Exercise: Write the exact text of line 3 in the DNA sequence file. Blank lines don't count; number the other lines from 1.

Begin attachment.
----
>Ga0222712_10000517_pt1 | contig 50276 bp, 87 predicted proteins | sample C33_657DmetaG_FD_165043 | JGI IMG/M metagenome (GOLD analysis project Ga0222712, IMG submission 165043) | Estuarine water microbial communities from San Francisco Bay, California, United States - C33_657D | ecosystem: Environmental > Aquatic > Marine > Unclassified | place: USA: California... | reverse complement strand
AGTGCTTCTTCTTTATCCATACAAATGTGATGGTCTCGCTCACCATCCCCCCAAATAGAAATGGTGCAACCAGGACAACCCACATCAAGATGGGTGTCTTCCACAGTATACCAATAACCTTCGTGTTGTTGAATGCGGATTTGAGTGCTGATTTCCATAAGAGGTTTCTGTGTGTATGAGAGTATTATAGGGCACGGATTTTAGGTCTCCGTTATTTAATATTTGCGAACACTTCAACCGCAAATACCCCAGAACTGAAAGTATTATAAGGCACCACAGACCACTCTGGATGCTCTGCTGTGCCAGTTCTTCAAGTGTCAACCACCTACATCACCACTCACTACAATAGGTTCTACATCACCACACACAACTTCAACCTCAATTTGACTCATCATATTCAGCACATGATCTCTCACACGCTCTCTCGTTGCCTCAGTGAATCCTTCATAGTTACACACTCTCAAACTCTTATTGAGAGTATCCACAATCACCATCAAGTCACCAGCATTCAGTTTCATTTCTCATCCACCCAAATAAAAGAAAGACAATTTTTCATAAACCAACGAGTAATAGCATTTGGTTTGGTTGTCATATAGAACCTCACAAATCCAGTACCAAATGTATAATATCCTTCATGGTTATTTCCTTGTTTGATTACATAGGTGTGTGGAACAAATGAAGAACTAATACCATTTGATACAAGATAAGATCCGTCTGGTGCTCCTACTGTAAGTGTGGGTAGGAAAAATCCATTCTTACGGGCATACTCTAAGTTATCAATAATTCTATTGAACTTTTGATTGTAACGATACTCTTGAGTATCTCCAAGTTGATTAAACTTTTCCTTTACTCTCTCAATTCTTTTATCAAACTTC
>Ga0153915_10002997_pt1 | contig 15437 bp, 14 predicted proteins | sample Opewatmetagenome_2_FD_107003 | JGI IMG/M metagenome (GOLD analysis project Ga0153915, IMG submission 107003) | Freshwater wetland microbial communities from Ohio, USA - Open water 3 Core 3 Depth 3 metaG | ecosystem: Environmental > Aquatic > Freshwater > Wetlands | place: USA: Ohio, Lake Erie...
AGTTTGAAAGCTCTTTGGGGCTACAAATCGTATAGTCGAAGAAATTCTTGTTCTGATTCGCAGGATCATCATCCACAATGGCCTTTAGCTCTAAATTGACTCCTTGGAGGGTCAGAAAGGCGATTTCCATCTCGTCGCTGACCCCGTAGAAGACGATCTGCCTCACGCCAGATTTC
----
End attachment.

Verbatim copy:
>Ga0153915_10002997_pt1 | contig 15437 bp, 14 predicted proteins | sample Opewatmetagenome_2_FD_107003 | JGI IMG/M metagenome (GOLD analysis project Ga0153915, IMG submission 107003) | Freshwater wetland microbial communities from Ohio, USA - Open water 3 Core 3 Depth 3 metaG | ecosystem: Environmental > Aquatic > Freshwater > Wetlands | place: USA: Ohio, Lake Erie...